Boeing has been selling products which are either dangerous (737MAX) or don't work the way they are supposed to (KC-46). The company made a very tidy sum doing business like this and decided to buy back its shares instead of either saving for a rainy day or funding R&D.

Now, instead of eating a large slice of "humble pie", Boeing is taking the, "Too big to fail and too big to jail.", approach to it business. The hubris of Mr. Calhoun is remarkable - in his mind it's still about rewarding shareholders even if this means that the $60 billion bailout (which translates to every US citizen - man, woman and child - investing $181 in the US aviation industry) ought to be provided without any "strings" attached.

Any responsible "investor" in Boeing (which is how the US government ought to see itself) would demand that Mr. Calhoun and the entire board of Boeing be fired before they would receive a penny. Getting the company back to the basics of building good airplanes is the only long term way forward for Boeing.
I have a hard time dropping the blame into Mr. Calhoun's lap. The seeds for this go back to Mr. Stonecipher, a devout disciple of Jack Welch. Much of business's current fixation on immediate, short term, shareholder value focused behaviours have long since pushed research and initial investment to less capable start-ups and fiscal conservatism out the window.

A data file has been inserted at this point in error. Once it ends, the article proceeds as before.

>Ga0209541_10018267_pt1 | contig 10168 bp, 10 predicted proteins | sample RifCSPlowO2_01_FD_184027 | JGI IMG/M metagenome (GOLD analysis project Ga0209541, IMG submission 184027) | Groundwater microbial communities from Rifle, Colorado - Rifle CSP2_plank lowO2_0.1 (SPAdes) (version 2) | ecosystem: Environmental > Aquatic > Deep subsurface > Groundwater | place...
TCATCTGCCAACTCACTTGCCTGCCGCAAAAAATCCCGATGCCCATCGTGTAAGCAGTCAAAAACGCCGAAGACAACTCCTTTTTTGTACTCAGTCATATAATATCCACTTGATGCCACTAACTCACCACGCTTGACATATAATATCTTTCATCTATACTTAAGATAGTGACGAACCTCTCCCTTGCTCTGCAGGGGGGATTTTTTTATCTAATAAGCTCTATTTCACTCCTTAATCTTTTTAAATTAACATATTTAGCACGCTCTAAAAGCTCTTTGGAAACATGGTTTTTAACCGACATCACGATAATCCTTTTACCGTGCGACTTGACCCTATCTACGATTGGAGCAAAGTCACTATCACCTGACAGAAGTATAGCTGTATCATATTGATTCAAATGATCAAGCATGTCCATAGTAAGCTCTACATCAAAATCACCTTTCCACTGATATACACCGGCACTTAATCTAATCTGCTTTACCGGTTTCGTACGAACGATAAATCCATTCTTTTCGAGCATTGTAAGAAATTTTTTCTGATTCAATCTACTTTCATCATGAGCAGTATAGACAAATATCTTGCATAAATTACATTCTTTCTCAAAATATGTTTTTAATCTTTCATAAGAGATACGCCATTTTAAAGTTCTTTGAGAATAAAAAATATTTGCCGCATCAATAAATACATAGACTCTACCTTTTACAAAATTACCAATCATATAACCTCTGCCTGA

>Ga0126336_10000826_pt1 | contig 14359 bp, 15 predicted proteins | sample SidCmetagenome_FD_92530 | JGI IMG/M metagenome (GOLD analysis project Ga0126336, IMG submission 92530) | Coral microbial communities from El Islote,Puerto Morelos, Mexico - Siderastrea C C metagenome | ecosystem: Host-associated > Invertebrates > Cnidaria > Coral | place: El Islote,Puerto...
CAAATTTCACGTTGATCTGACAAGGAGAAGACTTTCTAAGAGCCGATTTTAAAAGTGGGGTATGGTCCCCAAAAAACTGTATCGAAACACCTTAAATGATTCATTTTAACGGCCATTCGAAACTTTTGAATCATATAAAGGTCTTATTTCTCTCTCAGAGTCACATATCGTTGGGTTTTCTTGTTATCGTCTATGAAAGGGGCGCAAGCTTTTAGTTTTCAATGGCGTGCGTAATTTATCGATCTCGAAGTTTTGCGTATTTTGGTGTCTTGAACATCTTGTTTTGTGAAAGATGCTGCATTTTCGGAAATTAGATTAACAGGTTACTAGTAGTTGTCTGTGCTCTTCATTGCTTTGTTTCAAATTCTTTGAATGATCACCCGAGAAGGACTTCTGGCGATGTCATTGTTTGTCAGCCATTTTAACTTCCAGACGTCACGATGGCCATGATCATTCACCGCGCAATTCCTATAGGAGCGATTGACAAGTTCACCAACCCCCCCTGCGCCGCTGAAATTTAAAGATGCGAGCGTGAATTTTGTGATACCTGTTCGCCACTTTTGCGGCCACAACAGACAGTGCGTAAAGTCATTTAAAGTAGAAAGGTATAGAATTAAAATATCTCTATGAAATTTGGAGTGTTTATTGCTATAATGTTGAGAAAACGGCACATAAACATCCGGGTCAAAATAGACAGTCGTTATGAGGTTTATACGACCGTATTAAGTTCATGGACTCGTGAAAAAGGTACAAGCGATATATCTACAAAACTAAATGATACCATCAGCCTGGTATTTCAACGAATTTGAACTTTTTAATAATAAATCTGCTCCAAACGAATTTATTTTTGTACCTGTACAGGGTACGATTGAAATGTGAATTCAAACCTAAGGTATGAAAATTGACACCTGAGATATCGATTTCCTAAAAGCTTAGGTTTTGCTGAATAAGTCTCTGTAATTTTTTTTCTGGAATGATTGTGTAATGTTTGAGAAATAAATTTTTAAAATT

Mr.Welch's actions, short sighted as they are, were only a response to the desires of the owners of GE, to sell high. For that demand, we all have to look in a mirror.
I have to agree with GWROBLE. Boeing has to be held accountable for the actions the company has taken for the last 20 years; whether it be for the good, the bad, or for the ugly.

The good includes the development and delivery of the 787 product, despite the issues of integration of new technologies with aviation.

The 767 tanker called the KC-46 is the bad. This airframe being adapted to the tanker role is almost 40 years old. Its a venerable airframe that helped to pioneer the ETOPS 120 to Europe. It has flown successfully for almost all the trunk airlines of the United States on a variety of routes. Proven. The bad: Boeing put this airplane, which was non-FADEC, against an airframe that was not only FADEC, but also completely FBW. They adapted a design proven, but old.

There is no reason to embellish about the ugly. Boeing is in no position to beg and chose who or how it gets the financing it needs to manage its day to day business at this point. People are in quarantine the world over right now, but they are going to want to fly again, there is no doubt about that. But they are going to want to fly with airlines they trust on airplanes they can count on. Boeing needs to restore both the perceived, but also the real trust in the world. There’s the old saying “if it ain’t Boeing, I ain’t going.” It would break my heart to hear its inverse.